It’s finally here: the day when Britain decides on its 43-year membership of the European Union. And whichever side wins, the pound will be the focus of attention in financial markets around the world.
The U.K. currency may have rallied in four of the past five days, but gauges of the risk of significant declines and price swings are either at, or close to, record highs. The 30 percent drop predicted by Julius Baer Group Ltd. on a Brexit vote -- and even the 20 percent and 11 percent declines foreseen by George Soros and Goldman Sachs Group Inc. -- would count among the very steepest for sterling in U.K. history.
It’s been a year of extremes for the pound, and the past few days have been no exception. Sterling dropped to a two-month low a week ago as polls showed the “Leave” campaign surging ahead, before wiping out its year-to-date loss as pro-Europeans regained the initiative. As for the result due Friday, high-street betting patterns may have suggested a “Remain” result was virtually in the bag, yet recent surveys suggested national opinion was split almost down the middle.
“If we get a vote to leave, the reaction in the pound market will be voracious -- it would be a very, very historic moment for sterling,” said Paul Lambert, London-based head of currencies at Insight Investment Management Ltd., a Bank of New York Mellon Corp. unit that manages about $540 billion. “Liquidity would be the biggest problem in the immediate aftermath. Options markets certainly indicate a move of 20 percent lower in sterling over days and weeks would certainly be possible.”
While recent sterling moves imply Britain will opt to stay in the EU, a “Remain” result would mean a “relief rally” of 3 percent to 4 percent, Lambert said. The last time the U.K. currency rose anything like that much was in October 2008, when it climbed 5 percent over two days.
Prime Minister David Cameron, Bank of England Governor Mark Carney and the International Monetary Fund’s Christine Lagarde are among global leaders to warn about the risks to the U.K. of quitting the EU, which is the world’s biggest single market and buys about half of Britain’s goods and services.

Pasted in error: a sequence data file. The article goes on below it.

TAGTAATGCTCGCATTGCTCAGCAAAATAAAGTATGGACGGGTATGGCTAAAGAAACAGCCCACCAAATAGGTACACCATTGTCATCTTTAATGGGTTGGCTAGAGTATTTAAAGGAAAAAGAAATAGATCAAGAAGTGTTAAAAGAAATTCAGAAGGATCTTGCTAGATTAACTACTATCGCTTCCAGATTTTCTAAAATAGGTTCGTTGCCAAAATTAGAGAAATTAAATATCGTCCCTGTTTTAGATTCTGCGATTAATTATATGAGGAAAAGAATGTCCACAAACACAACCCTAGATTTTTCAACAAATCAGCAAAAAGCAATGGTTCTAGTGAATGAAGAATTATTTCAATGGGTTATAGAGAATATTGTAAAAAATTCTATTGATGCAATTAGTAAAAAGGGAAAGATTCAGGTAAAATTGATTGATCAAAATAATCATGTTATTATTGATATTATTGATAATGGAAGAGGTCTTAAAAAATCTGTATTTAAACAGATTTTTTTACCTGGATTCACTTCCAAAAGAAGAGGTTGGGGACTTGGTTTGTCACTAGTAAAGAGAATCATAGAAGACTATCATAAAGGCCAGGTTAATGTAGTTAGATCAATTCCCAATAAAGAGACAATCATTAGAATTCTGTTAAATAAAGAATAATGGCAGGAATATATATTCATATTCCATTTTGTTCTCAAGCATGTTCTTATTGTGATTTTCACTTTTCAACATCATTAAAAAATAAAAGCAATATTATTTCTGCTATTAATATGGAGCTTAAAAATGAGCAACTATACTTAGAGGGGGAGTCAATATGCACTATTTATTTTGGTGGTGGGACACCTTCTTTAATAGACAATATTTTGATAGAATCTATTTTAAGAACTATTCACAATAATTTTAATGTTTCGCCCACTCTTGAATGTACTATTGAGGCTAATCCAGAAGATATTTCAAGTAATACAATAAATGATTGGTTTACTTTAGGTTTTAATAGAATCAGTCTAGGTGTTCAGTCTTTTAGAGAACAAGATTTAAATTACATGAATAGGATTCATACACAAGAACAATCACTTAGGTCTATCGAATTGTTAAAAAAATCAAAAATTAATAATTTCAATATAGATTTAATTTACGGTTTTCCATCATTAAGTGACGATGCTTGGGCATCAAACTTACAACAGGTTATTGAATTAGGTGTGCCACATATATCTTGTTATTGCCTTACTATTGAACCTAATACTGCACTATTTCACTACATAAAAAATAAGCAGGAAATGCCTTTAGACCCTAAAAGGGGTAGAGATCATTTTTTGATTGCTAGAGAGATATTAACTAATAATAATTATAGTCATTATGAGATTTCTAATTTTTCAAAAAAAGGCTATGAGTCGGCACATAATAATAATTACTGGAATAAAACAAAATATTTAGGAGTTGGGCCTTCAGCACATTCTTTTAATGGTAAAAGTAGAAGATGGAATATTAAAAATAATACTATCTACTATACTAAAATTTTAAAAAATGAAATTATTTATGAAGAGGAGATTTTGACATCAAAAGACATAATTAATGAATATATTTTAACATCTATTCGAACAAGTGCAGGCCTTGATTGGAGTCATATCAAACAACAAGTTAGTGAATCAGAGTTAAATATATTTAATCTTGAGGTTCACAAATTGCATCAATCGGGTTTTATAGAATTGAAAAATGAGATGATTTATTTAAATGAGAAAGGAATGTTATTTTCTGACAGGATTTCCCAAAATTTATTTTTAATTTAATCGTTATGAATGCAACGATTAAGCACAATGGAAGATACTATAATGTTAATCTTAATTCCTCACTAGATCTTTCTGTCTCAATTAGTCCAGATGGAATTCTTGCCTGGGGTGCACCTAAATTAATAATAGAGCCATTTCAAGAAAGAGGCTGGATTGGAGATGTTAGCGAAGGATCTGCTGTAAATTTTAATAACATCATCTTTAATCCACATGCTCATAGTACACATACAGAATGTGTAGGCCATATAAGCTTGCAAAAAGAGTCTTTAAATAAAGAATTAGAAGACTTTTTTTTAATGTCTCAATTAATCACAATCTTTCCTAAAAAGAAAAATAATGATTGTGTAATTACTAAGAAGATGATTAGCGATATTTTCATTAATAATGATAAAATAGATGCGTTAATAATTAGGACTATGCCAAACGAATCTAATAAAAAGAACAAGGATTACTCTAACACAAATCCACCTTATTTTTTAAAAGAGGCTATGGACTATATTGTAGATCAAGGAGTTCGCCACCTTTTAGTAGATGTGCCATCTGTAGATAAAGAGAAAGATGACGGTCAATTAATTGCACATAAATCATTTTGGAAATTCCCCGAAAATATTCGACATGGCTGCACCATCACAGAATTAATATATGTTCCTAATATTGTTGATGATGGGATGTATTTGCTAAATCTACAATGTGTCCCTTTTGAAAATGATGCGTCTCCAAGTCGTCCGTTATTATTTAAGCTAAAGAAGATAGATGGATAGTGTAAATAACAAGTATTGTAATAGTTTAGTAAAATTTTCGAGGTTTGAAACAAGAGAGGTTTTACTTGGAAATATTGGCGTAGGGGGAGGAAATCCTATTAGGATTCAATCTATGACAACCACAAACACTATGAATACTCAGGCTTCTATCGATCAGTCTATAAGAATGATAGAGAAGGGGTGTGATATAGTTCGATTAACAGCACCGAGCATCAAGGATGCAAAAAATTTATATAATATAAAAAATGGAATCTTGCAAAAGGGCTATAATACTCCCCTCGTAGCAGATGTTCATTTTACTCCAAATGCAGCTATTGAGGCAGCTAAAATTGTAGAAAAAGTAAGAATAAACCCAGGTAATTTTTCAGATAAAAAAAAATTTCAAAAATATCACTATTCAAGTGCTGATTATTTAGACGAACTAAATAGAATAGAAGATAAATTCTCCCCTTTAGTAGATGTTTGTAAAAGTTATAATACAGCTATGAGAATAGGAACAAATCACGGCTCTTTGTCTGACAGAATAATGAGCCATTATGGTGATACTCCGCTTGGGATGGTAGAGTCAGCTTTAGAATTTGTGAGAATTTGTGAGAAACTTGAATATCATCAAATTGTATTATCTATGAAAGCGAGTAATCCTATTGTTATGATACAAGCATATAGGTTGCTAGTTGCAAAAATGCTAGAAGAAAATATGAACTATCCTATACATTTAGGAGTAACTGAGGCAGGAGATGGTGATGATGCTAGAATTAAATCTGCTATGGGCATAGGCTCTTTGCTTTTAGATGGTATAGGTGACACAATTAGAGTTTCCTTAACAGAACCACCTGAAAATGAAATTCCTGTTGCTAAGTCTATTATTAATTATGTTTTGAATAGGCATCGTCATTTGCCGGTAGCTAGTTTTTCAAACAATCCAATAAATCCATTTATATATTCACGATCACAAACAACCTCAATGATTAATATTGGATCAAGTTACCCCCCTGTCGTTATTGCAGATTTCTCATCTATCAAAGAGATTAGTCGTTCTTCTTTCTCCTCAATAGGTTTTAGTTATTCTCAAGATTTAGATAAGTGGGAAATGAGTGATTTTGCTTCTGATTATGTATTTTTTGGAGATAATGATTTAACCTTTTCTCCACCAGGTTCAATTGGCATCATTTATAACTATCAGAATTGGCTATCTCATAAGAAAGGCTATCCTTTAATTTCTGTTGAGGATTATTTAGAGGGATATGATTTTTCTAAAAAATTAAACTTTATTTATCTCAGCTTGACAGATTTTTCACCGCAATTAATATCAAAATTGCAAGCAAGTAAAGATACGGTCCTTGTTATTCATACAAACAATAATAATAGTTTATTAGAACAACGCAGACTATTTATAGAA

Most economists in a Bloomberg survey earlier this month predicted the pound would fall below $1.35 the day after a “Leave” vote. A plunge of that size on a single day -- 9 percent from Thursday’s level of about $1.48 -- would be the biggest ever, surpassing daily slides seen during the 2008 financial crisis and on Black Wednesday in 1992.
That’s when the U.K. was forced out of Europe’s exchange-rate mechanism, prompting a run that saw the pound fall 30 percent in about five months and making Soros’s reputation. The 85-year-old billionaire money manager said this week sterling may slump more than 20 percent if Britain votes to quit the EU.
Julius Baer, the second most-accurate currency forecaster in Bloomberg’s latest rankings, is even more pessimistic, predicting a drop of about 30 percent after a decision to leave. Goldman Sachs warned clients last week that the pound may fall about 11 percent in trade-weighted terms if an exit vote created similar turmoil to the Lehman Brothers Holdings Inc. collapse.
These declines compares with the 55 percent slide sterling suffered from the end of 1980 through February 1985, shortly before the world’s richest nations signed the Plaza Accord, designed to weaken the dollar and haul the U.S. economy out of a recession.
As Britons head to the voting booths, traders are protecting themselves against violent price swings in the aftermath of the result. Implied one-week volatility for pound-dollar surged to an all-time high of 49.7 percent on June 17 and rose as high as 48.8 percent on Thursday, when overnight volatility also hit a record.
The premium on one-week options to sell sterling versus the dollar, over contracts to sell, jumped to a record 15.5 percentage points on Thursday, data compiled by Bloomberg show. That compares with a 5 percentage-point peak before the 2014 referendum on Scottish independence.
Kei Katayama, a Tokyo-based money manager at Daiwa SB Investments Ltd., which oversees about $50 billion, said his fund increased its sterling positions to "neutral," from “underweight.” He gave his reasoning as the killing of pro-“Remain” lawmaker Jo Cox, and market speculation that it made a vote for the status quo more likely.
“If Brexit happens, the British pound will fall,” said Katayama, predicting a 5 percent to 10 percent drop the day after a vote to leave. “It will be massive.”
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